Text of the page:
But in contrast, Neuhaus wanted to use the guns of the state to force gays and lesbians and women and doctors into jail because they didn't happen to conduct their lives in accordance with Nuehaus' prejudices.

And they are prejudices. This isn't simply a disagreement about "moral virtue". It's perfectly clear that there is nothing "unvirtuous" about putting a penis inside a man instead of a woman. It's perfectly clear that using a condom to prevent the spread of HIV IS virtuous. Nuehaus, for some reason, had a deep seated, perverted prejudice against gays and liberated women.

He, of course, had a First Amendment right to that prejudice, and I strongly believe that it should be tolerated. But tolerance isn't the same thing as either immunity from criticism or the right to throw people into prison for offending you.

This was an evil man, who believed in evil things, and he should not be mourned.
 

Neuhaus wanted to use the guns of the state to force gays and lesbians and women and doctors into jail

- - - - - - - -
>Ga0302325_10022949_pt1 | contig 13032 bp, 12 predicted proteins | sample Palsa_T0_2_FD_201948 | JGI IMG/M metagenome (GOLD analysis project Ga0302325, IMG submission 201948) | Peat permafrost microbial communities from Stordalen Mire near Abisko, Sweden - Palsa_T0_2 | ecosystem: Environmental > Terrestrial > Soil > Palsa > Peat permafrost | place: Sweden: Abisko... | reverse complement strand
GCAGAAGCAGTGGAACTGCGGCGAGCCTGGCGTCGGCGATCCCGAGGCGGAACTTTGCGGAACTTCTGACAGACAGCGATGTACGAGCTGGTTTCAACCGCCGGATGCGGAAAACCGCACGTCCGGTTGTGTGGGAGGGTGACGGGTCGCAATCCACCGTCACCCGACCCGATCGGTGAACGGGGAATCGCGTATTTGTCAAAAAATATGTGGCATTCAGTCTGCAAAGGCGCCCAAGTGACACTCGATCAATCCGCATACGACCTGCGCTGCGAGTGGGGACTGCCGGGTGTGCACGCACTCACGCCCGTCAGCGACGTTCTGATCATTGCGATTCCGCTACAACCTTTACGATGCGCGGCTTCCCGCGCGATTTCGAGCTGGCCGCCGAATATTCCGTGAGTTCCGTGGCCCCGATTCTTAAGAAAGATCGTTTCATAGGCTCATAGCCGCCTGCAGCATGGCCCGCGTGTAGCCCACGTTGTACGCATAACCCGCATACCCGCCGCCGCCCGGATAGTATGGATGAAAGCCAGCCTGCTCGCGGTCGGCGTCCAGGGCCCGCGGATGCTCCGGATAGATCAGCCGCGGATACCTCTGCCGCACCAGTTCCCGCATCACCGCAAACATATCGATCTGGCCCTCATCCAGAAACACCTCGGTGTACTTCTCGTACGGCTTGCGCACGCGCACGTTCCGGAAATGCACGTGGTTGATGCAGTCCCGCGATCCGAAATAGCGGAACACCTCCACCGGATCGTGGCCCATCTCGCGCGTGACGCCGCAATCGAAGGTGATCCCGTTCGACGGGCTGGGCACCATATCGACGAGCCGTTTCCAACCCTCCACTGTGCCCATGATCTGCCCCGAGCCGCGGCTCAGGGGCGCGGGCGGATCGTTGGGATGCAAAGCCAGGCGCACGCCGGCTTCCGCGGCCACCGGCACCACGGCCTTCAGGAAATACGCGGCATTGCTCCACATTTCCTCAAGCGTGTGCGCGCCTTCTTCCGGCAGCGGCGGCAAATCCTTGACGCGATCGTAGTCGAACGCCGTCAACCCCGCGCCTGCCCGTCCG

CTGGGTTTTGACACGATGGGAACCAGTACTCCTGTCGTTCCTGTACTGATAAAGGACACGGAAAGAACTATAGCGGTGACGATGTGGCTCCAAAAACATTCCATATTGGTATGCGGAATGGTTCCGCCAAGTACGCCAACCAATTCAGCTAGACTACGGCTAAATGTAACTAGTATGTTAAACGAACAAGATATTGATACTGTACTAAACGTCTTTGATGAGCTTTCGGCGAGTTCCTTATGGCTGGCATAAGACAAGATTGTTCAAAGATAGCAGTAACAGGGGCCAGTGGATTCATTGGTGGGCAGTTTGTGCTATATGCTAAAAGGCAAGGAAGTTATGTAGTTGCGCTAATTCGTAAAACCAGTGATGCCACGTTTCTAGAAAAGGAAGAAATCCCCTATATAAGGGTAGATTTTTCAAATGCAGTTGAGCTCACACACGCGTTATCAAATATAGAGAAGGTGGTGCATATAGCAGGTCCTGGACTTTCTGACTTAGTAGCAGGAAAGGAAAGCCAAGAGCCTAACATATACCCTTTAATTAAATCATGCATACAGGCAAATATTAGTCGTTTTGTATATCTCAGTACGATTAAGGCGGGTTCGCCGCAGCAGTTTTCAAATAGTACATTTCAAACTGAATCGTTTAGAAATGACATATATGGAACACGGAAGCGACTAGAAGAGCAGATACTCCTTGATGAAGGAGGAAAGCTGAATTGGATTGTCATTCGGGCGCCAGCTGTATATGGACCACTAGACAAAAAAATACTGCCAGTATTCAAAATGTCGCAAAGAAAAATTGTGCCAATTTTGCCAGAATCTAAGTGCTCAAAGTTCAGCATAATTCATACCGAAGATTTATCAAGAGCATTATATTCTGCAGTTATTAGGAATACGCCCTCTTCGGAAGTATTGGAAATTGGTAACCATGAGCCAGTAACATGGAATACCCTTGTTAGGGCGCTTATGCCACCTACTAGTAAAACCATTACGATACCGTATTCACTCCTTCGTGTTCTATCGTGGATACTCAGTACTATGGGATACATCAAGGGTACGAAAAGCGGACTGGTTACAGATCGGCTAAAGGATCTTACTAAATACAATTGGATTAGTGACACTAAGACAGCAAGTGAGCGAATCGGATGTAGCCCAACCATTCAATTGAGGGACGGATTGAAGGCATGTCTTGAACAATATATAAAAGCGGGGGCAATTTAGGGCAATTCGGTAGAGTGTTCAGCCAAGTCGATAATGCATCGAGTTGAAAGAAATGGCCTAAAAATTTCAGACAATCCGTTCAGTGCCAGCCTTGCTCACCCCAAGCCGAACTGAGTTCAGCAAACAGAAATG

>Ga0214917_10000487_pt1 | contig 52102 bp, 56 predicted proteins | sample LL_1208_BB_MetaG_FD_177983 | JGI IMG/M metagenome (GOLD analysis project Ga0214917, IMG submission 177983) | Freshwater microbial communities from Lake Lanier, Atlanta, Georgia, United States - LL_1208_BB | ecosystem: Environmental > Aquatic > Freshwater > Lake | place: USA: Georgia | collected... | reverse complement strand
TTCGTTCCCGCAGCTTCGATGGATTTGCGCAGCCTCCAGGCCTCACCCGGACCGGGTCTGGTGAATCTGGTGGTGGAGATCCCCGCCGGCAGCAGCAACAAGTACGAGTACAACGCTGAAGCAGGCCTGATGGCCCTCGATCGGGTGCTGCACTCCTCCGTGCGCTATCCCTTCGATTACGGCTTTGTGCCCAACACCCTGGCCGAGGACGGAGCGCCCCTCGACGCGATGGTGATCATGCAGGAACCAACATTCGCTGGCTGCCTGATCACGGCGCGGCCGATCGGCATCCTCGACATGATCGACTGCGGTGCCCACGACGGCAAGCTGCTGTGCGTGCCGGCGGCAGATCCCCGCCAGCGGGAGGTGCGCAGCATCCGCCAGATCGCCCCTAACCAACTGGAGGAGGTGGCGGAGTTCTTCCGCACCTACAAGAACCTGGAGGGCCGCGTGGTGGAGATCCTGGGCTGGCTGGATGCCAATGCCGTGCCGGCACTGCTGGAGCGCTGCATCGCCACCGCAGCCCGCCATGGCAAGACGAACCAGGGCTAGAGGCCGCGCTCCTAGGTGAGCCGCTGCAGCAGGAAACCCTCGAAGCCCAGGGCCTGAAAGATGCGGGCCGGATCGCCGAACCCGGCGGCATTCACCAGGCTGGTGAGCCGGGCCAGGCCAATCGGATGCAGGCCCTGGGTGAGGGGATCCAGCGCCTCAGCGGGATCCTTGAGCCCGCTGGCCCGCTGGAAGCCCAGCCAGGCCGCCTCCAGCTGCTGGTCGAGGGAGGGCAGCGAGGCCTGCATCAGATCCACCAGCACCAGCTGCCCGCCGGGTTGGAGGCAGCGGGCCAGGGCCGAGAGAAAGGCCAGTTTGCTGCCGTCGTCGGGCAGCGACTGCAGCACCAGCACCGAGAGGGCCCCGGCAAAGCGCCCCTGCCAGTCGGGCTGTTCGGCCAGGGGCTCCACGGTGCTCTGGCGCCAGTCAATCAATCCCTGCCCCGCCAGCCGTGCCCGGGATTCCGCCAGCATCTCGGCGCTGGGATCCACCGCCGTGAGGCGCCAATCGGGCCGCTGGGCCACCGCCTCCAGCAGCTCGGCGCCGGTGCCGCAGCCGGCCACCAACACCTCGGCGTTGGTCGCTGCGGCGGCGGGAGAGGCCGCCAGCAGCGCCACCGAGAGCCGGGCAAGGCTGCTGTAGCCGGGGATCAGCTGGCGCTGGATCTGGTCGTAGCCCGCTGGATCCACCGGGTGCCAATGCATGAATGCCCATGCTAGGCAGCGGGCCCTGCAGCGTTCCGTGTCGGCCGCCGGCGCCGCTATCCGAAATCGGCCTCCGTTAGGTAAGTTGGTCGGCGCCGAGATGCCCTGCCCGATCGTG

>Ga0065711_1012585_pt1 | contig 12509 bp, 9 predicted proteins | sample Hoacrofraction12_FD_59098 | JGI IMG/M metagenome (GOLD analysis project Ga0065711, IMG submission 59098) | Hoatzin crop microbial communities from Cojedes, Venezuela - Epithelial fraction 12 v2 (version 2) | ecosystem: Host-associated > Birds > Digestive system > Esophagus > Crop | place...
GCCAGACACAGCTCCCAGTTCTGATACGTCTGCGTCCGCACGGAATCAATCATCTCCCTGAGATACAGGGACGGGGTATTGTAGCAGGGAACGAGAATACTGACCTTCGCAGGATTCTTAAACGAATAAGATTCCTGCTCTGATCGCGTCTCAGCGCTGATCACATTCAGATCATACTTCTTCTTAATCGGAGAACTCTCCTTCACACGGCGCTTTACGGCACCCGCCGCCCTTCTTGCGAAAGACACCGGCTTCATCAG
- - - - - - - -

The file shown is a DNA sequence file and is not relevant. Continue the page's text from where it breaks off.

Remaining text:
Citation, please? Let's start with forcing gays into jail.
 

Anyone who thinks abortion is murder *should* call for doctors and women who abort to be convicted of murder.

That's the only consistent approach.

As someone not thrilled by abortion but determined that it should be legal, I think that such candor would benefit the pro-choice movement, because however many Americans are uncomfortable about abortion, they don't want their daughters executed for getting abortions.

It's the "reasonable" pro-lifers who are the more dangerous, because they have the same goals as Neuhaus, but mask them.